Babylonian Talmud Shabbat 113a

By :  Marcus Mordecai Schwartz Ripps Schnitzer Librarian for Special Collections; Assistant Professor, Talmud and Rabbinics Posted On Oct 2, 2009 / 5770 | Talmud: Tze U-lemad

Rav Yehuda said in the name of Shemuel, “One may utilize weavers’ tools on Shabbat.” They [the students] asked Rav Yehuda, “What is the ruling with regard to the upper counterweight and the lower counterweight [of the loom]?” “Yes” or “no” were loose in his mouth.

אמר רב יהודה אמר שמואל כלי קיואי מותר לטלטלן בשבת בען מיניה מרב יהודה כובד העליון וכובד התחתון מהו אין ולאו ורפיא בידיה 

Some of our Sages felt that objects which could not be used on Shabbat in any permitted way should be utterly outlawed for the entire twenty-five-hour period of Shabbat. This prohibition, termed by the Talmud, Issur Tilltul (the prohibition on moving an object), eventually came to be known as muktzeh(things placed to the side). If an object has no use on Shabbat, it is in this category and, generally, may not be picked up and moved to another location on Shabbat.

However, if one can find a Shabbat use for an object, even though that use may not be the purpose for which the object was made, one may use it on Shabbat. For instance, a hammer is used for building—a Torah-prohibited act on Shabbat. Nonetheless, one may crack open walnuts with a hammer on Shabbat. But we see a caveat to this exception in the text above. Rav Yehuda makes clear that his teacher, Shemuel, allowed the use of weavers’ tools for a variety of permitted purposes on Shabbat. Rav Yehuda’s students then challenge him: what about the delicate parts of the weaver’s apparatus, such as the counterweights? If you used one of these to crack open a nut, for instance, it may become damaged and then fail to initiate the movement of the loom. Would not the weaver refrain from using the weights for any other purpose than weaving? If so, then their use must be proscribed on Shabbat, even for permitted purposes. He is unable to answer their question. In the end, our halakhic tradition sides with Rav Yehuda’s students. If jewelers would only use their hammers to make jewelry, out of fear of damaging their tools, then a jeweler’s hammer’s purpose is only the construction of jewelry—an act prohibited on Shabbat. One may not use it to crack nuts (for instance) on Shabbat, since one would not use it this way during the week.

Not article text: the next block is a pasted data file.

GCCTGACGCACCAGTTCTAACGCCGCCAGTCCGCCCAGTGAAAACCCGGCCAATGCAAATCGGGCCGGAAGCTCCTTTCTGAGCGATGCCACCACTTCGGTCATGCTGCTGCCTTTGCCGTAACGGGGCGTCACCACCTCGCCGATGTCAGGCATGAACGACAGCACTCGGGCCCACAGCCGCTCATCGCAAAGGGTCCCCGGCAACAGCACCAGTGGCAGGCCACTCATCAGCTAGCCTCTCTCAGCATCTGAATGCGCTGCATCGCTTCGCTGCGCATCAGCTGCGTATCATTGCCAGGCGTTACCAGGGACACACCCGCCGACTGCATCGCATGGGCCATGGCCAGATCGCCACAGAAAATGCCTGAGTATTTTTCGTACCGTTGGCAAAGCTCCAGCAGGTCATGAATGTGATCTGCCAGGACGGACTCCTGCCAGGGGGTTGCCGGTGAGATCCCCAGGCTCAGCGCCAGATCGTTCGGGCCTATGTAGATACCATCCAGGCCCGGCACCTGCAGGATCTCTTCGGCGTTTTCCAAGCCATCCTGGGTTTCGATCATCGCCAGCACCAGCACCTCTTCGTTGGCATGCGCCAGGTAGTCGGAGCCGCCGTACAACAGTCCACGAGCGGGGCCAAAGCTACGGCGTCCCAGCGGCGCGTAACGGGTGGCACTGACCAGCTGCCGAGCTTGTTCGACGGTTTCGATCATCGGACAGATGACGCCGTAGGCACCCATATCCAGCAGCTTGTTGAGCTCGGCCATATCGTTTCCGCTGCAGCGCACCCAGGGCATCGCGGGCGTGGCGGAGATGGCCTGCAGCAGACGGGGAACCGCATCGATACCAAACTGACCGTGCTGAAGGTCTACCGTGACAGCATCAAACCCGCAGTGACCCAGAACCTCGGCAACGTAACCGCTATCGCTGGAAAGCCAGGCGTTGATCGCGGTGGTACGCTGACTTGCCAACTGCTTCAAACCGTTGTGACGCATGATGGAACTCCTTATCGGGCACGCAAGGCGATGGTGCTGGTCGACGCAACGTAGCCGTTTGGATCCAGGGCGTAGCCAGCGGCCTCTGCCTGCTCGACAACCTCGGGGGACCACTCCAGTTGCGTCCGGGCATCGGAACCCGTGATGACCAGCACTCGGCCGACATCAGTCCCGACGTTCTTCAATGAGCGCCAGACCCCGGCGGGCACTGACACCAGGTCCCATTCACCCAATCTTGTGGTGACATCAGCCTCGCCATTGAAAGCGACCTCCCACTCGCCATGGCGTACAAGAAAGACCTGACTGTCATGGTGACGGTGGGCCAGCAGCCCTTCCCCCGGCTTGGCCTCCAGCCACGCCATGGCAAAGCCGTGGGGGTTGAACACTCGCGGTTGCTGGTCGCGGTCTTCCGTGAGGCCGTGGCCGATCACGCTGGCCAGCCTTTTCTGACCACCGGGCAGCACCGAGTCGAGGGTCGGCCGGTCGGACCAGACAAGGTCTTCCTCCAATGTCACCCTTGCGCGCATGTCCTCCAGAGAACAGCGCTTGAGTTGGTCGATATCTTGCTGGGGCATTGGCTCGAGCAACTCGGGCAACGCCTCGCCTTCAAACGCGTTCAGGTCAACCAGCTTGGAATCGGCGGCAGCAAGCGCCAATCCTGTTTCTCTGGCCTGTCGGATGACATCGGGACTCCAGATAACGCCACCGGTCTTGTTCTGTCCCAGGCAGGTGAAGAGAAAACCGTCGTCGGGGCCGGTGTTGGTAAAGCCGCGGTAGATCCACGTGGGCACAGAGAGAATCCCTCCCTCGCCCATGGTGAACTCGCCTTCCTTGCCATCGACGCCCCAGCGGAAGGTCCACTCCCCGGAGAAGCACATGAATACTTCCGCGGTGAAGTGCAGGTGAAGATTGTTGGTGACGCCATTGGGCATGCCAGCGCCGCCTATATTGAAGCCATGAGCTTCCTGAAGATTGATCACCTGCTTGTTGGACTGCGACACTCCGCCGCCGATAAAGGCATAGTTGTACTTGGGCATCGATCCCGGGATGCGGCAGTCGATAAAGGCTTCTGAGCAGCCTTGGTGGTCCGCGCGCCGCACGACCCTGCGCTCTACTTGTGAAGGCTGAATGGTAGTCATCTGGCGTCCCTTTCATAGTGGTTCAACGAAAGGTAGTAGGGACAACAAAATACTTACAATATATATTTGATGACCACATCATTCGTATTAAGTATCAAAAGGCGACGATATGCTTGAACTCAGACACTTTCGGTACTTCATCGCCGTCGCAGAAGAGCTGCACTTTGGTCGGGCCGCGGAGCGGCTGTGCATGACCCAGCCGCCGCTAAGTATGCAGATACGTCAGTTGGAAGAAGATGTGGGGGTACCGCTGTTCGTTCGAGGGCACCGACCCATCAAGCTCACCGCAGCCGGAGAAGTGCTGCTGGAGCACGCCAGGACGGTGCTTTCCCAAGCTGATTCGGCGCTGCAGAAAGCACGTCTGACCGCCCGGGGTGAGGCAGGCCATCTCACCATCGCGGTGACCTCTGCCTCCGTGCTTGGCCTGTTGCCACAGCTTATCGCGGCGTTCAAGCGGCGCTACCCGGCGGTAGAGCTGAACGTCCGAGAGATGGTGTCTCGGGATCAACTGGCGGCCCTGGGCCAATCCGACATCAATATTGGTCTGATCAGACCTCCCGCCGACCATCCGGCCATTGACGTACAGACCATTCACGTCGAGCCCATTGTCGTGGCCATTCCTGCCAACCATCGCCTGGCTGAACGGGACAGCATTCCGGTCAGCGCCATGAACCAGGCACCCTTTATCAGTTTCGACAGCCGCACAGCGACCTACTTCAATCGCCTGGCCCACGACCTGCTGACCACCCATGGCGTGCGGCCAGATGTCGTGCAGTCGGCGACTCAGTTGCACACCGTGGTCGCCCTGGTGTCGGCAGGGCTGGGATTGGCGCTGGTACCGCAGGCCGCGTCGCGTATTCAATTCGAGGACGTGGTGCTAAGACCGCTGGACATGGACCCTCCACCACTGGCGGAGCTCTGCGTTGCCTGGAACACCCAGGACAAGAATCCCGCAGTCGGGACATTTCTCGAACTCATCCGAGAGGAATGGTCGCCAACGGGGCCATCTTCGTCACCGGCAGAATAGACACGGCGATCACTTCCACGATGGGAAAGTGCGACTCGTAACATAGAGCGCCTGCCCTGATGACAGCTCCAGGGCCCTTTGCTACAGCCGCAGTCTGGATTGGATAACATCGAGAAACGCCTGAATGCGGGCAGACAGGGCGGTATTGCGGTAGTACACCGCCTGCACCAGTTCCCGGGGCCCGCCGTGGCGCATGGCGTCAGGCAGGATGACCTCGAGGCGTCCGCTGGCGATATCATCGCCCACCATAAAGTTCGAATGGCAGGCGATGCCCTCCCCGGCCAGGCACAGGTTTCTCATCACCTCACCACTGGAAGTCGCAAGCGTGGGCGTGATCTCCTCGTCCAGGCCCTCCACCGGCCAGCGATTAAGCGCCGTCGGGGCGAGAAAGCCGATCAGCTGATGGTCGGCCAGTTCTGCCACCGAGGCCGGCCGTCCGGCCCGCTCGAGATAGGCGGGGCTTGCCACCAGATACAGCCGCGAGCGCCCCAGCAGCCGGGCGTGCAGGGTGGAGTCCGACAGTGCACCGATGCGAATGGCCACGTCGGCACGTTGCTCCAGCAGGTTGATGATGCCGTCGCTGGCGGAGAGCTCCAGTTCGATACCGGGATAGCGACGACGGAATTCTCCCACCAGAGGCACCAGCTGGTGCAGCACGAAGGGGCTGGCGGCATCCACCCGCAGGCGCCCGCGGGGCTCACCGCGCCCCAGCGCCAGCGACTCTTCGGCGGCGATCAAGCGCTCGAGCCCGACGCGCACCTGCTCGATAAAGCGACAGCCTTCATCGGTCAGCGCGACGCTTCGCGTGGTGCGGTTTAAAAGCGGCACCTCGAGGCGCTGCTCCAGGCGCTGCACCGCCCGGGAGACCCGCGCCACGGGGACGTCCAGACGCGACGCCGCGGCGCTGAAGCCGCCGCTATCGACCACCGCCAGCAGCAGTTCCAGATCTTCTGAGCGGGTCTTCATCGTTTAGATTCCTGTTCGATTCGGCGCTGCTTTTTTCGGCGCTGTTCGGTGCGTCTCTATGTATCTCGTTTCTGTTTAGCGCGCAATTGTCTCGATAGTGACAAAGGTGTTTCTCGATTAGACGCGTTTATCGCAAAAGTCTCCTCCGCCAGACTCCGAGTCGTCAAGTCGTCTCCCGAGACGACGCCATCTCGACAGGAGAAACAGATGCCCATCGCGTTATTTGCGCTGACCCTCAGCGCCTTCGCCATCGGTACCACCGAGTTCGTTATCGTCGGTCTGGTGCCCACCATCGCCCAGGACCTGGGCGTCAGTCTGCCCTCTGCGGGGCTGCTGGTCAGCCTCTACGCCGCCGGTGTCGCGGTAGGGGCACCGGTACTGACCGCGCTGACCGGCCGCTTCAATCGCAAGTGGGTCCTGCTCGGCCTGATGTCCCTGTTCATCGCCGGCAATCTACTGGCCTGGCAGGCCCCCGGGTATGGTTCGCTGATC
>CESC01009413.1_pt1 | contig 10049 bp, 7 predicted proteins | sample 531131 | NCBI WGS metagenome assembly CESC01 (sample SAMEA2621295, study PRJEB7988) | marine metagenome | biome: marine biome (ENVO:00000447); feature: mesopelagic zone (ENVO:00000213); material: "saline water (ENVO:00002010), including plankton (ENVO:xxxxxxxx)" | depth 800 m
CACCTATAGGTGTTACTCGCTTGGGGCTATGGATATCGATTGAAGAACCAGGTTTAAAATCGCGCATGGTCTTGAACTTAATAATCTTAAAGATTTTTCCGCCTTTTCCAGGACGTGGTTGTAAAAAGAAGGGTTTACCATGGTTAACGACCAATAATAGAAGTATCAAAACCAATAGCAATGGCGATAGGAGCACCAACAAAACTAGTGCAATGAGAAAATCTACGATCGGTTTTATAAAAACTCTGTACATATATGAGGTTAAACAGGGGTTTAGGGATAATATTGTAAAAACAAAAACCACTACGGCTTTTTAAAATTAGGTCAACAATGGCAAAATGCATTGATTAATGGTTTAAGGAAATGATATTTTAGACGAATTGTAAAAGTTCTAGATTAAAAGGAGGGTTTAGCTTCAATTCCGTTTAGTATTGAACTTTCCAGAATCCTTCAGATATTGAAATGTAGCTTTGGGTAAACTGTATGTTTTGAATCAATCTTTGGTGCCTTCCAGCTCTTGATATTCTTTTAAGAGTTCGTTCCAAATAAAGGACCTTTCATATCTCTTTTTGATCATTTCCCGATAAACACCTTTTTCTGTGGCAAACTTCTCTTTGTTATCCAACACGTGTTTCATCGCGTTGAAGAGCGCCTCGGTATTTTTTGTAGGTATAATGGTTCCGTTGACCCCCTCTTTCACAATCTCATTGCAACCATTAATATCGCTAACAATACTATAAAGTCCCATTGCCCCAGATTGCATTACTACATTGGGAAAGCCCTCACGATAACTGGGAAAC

1. What are the tools we value in our lives? Would we crack a nut with a laptop computer or cell phone in a pinch?
  2. Can we use Shabbat as a barometer of the level of material value in our lives? How?